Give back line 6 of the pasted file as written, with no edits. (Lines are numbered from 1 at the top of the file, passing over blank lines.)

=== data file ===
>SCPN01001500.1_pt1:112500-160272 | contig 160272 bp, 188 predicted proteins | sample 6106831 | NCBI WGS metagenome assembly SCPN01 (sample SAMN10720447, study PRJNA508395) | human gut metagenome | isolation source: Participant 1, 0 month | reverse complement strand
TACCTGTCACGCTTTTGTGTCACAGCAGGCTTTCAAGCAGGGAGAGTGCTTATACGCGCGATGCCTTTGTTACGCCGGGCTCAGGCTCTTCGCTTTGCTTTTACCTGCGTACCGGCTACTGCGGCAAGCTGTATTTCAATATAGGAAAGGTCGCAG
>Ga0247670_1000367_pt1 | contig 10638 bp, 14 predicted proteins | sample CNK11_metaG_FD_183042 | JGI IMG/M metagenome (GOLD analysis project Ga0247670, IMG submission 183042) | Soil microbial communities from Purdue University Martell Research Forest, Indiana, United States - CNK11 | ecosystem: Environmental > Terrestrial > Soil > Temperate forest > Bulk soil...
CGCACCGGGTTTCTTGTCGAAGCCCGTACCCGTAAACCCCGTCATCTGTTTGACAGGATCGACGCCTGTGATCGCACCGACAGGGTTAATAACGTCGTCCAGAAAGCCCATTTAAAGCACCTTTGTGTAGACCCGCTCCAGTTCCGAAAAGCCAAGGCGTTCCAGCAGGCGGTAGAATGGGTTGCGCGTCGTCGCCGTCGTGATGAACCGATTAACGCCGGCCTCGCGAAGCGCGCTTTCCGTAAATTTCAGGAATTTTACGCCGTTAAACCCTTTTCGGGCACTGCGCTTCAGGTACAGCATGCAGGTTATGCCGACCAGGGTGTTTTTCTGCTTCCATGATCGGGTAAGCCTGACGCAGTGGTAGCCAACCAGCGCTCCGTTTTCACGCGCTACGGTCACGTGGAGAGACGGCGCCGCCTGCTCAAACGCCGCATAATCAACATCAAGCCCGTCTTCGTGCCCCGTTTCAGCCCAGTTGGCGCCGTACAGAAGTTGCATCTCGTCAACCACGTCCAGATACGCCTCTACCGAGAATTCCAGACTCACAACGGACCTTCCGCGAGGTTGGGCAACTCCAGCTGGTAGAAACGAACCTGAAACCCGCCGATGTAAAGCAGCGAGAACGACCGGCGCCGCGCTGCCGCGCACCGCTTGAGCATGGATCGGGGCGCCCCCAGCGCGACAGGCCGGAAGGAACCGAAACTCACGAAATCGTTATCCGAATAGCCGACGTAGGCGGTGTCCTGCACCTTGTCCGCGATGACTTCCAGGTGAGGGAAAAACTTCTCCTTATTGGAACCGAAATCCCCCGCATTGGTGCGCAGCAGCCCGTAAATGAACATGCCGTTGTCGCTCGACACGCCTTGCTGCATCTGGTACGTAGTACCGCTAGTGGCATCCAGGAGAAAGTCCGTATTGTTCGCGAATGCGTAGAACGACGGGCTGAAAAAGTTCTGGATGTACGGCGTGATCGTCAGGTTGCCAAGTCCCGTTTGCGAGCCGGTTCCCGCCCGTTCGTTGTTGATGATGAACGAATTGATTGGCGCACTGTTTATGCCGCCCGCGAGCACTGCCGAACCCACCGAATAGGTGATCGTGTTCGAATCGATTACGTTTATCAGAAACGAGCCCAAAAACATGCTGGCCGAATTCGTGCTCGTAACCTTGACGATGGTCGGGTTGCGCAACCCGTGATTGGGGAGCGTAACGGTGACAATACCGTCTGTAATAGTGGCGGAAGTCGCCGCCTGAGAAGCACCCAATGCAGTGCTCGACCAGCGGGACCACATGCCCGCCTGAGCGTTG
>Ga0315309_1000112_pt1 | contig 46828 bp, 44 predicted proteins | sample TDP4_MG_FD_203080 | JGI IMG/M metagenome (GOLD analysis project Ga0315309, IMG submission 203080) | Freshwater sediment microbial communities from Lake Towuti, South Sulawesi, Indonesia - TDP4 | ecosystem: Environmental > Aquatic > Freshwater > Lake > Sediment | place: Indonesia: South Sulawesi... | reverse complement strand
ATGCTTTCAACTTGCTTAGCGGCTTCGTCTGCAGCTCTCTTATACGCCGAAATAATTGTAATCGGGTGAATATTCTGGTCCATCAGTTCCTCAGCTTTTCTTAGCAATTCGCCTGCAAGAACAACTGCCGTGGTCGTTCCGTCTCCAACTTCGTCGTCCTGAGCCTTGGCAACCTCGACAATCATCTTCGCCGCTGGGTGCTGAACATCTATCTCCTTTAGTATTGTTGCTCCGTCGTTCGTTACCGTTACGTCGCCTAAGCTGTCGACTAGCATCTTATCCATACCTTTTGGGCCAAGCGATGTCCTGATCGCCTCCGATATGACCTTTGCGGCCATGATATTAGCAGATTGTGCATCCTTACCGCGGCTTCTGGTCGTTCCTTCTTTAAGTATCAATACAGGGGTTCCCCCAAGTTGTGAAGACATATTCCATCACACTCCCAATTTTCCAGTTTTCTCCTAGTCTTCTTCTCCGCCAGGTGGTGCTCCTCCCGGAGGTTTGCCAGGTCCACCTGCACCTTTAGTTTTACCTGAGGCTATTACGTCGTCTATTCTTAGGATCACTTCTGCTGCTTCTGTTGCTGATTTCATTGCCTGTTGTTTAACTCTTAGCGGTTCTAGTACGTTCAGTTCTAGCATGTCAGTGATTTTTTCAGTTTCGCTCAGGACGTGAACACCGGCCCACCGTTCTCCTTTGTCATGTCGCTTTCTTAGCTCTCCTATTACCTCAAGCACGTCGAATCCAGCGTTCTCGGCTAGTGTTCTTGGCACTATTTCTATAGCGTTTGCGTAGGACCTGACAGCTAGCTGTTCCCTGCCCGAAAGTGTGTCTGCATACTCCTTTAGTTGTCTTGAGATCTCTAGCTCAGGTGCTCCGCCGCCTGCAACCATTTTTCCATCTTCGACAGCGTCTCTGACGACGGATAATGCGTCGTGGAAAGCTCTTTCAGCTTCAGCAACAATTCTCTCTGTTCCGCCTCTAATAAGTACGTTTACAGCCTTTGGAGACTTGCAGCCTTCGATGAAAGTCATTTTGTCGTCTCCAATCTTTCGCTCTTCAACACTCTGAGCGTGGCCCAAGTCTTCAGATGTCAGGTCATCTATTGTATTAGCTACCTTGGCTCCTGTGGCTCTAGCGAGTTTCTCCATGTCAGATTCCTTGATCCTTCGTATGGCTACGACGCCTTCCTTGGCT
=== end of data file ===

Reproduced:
ATGCTTTCAACTTGCTTAGCGGCTTCGTCTGCAGCTCTCTTATACGCCGAAATAATTGTAATCGGGTGAATATTCTGGTCCATCAGTTCCTCAGCTTTTCTTAGCAATTCGCCTGCAAGAACAACTGCCGTGGTCGTTCCGTCTCCAACTTCGTCGTCCTGAGCCTTGGCAACCTCGACAATCATCTTCGCCGCTGGGTGCTGAACATCTATCTCCTTTAGTATTGTTGCTCCGTCGTTCGTTACCGTTACGTCGCCTAAGCTGTCGACTAGCATCTTATCCATACCTTTTGGGCCAAGCGATGTCCTGATCGCCTCCGATATGACCTTTGCGGCCATGATATTAGCAGATTGTGCATCCTTACCGCGGCTTCTGGTCGTTCCTTCTTTAAGTATCAATACAGGGGTTCCCCCAAGTTGTGAAGACATATTCCATCACACTCCCAATTTTCCAGTTTTCTCCTAGTCTTCTTCTCCGCCAGGTGGTGCTCCTCCCGGAGGTTTGCCAGGTCCACCTGCACCTTTAGTTTTACCTGAGGCTATTACGTCGTCTATTCTTAGGATCACTTCTGCTGCTTCTGTTGCTGATTTCATTGCCTGTTGTTTAACTCTTAGCGGTTCTAGTACGTTCAGTTCTAGCATGTCAGTGATTTTTTCAGTTTCGCTCAGGACGTGAACACCGGCCCACCGTTCTCCTTTGTCATGTCGCTTTCTTAGCTCTCCTATTACCTCAAGCACGTCGAATCCAGCGTTCTCGGCTAGTGTTCTTGGCACTATTTCTATAGCGTTTGCGTAGGACCTGACAGCTAGCTGTTCCCTGCCCGAAAGTGTGTCTGCATACTCCTTTAGTTGTCTTGAGATCTCTAGCTCAGGTGCTCCGCCGCCTGCAACCATTTTTCCATCTTCGACAGCGTCTCTGACGACGGATAATGCGTCGTGGAAAGCTCTTTCAGCTTCAGCAACAATTCTCTCTGTTCCGCCTCTAATAAGTACGTTTACAGCCTTTGGAGACTTGCAGCCTTCGATGAAAGTCATTTTGTCGTCTCCAATCTTTCGCTCTTCAACACTCTGAGCGTGGCCCAAGTCTTCAGATGTCAGGTCATCTATTGTATTAGCTACCTTGGCTCCTGTGGCTCTAGCGAGTTTCTCCATGTCAGATTCCTTGATCCTTCGTATGGCTACGACGCCTTCCTTGGCT